UK organisations suffering from ‘Non-Starter Syndrome’

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“Organisations that don’t deliver a consumer-like digital experience for their new staff will struggle to keep up in the war for talent.”

A new survey has revealed that ‘Non-Starter Syndrome’ is becoming more prevalent, with nearly two-thirds of HR respondents admitting that new recruits had quit before they even started.

The survey, which was carried out by Cloud-native HR software specialist Cezanne HR, polled 250 senior HR practitioners across the UK and also found that a significant 19 per cent of the UK workforce (one in five employees) stays in a job for less than a year. These statistics present a clear picture of the challenges that UK HR teams now face when it comes to onboarding and retaining talent.

The findings of Cezanne HR’s onboarding survey also correlate with recent research from HR analyst firm Fosway Group, which indicates that UK HR leaders are aware of the need to optimise onboarding, with almost half (48 per cent) of organisations looking to invest more in their onboarding process.

The Onboarding Communications Gap

Offering some insight into the reasons for these challenges, last year Cezanne HR’s 2018 Onboarding Survey of 1,000 UK employees revealed that almost a third (31 per cent) of ‘non-starters’ cited bad experience or poor/no follow-up from the organisation. 45 per cent stated they would have liked more communication before their job started, and 51 per cent left their jobs within the first six months because their job role did not meet expectations, also suggesting a lack of communication.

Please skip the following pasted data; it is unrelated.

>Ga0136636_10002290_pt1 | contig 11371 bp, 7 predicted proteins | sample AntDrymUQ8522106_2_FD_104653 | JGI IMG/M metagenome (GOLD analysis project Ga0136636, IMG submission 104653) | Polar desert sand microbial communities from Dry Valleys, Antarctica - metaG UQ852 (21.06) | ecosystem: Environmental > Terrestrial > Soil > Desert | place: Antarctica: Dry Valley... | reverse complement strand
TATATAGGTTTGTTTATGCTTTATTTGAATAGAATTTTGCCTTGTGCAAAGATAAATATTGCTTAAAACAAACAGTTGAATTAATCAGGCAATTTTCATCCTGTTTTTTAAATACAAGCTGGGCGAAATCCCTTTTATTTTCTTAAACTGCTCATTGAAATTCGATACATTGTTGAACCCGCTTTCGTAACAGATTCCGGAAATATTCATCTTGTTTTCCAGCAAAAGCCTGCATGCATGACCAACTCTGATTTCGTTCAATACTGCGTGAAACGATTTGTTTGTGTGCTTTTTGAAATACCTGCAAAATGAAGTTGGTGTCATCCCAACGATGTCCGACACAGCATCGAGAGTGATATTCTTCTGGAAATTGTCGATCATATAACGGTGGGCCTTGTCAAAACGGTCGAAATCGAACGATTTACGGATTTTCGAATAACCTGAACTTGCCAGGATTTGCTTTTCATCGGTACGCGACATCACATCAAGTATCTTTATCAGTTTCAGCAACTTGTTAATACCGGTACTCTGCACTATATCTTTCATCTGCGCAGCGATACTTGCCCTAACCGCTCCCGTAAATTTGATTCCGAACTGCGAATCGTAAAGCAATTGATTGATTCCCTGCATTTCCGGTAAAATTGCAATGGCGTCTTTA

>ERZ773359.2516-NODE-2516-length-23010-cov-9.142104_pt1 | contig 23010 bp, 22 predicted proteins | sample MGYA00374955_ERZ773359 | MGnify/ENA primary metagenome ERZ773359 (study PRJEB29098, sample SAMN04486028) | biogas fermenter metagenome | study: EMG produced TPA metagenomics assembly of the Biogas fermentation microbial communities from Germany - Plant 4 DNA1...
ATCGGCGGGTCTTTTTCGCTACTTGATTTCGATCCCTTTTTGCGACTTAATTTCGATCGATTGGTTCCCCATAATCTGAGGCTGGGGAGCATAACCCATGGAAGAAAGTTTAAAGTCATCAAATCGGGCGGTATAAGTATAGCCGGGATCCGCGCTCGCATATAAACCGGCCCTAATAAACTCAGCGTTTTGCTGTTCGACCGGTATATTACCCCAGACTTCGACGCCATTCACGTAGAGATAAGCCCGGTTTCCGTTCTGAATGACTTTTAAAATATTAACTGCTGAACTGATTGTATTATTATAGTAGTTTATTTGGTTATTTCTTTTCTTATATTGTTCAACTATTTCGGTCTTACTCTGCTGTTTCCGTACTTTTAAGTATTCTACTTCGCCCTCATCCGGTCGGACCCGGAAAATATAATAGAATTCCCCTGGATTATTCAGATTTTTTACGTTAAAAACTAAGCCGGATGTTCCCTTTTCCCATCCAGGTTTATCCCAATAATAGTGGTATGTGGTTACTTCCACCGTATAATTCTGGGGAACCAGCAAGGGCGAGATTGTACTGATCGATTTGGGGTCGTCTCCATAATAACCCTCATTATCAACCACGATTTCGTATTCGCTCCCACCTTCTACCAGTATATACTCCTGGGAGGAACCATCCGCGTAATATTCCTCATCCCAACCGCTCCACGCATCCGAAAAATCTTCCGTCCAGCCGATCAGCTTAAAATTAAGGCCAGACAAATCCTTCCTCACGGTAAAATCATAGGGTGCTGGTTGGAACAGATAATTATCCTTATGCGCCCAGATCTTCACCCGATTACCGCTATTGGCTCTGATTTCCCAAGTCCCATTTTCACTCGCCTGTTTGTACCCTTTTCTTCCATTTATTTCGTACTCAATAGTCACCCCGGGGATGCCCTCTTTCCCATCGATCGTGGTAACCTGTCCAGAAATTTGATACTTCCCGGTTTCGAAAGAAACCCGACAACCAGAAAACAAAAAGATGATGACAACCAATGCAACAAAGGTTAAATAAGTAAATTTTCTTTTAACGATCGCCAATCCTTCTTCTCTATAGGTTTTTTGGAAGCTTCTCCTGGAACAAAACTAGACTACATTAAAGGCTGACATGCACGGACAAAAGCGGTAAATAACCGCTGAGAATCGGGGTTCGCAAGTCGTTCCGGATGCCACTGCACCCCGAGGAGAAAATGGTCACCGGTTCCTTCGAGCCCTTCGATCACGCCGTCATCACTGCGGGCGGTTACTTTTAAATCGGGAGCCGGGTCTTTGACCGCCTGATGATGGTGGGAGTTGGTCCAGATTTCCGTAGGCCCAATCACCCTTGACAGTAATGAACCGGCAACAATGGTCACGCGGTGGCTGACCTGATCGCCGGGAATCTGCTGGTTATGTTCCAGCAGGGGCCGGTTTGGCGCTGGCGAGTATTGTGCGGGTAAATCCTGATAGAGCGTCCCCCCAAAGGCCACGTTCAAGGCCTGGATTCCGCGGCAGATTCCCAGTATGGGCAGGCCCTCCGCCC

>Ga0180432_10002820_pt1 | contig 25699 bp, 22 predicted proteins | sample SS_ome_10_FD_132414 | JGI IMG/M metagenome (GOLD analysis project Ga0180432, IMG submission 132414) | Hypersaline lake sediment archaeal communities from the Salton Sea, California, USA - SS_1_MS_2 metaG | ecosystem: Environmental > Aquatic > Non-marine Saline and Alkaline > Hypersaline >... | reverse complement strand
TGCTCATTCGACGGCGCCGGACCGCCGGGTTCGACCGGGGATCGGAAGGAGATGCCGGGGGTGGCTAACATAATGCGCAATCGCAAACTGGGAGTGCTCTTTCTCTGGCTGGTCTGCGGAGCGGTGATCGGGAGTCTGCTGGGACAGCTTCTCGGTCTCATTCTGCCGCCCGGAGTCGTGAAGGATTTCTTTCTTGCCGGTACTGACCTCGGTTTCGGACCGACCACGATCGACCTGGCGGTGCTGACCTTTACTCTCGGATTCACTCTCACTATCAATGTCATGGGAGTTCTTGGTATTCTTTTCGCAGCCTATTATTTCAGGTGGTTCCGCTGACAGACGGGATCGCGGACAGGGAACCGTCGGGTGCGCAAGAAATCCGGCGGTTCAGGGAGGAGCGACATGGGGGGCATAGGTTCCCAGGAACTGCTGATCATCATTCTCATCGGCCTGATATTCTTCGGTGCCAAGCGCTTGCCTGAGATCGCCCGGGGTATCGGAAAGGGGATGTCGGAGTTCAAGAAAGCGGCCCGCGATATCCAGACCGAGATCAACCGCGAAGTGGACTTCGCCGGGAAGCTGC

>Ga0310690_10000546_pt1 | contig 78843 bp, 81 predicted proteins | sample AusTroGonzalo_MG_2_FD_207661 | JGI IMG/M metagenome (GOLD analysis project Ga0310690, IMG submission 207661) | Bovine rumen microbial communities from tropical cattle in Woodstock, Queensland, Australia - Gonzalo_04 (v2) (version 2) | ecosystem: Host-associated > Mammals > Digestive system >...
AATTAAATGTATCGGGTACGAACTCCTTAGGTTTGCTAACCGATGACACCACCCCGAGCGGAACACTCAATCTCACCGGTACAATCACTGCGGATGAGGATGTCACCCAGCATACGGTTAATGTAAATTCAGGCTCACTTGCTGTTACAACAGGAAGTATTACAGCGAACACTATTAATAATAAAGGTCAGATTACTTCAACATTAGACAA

Adapting to a More Diverse Workforce 

Cezanne HR’s research also revealed that 60 per cent of gig workers either aren’t included (or organisations don’t know whether they are included) in the organisation’s onboarding process. And, with the gig economy quickly becoming the fastest growing section of the UK workforce, the visibility and retention challenges that this creates are only set to increase.

In addition to the gig economy, a third (33 per cent) of HR teams are still not tailoring onboarding experiences to include those returning from leave, including maternity, paternity, and long-term sick leave. Similarly, nearly a third (32 per cent) of organisations offer no support to employees as they move into a new role within their organisation.

With only 17 per cent of respondents describing their onboarding processes as ‘best in class’, there is a clear requirement for HR to focus on onboarding across the organisation.

Sue Lingard, Director at Cezanne HR, commented: “In the race to acquire talent, the focus has fallen on improving the candidate experience through digitising recruitment. And, while this is a great step forward, many companies have not, until recently, lent the same attention to onboarding processes.

“With a new generation entering the workplace, and a fast-growing gig economy, the need to optimise onboarding is now a point of competitive difference. Organisations that don’t deliver a consumer-like digital experience for their new staff will struggle to keep up in the war for talent.”

The Cost of Churn

On average, the survey found the cost of recruitment per candidate to be £1,739. With the average cost of onboarding reported as £290 per employee, this represents just 17 per cent of average recruitment expenditure yet ensures lower churn and much better ROI.

Respondents also recognised getting recruits as productive as possible, with the largest per cent (32 per cent) stating it as the most important benefit of the onboarding process.

“With frequent reports of UK output lagging that of its European counterparts, and this potentially being exacerbated by us leaving the EU, optimising the onboarding process to ensure maximum productivity be more important than ever,” added Lingard.

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    Katy Phillips


    All stories by: Katy Phillips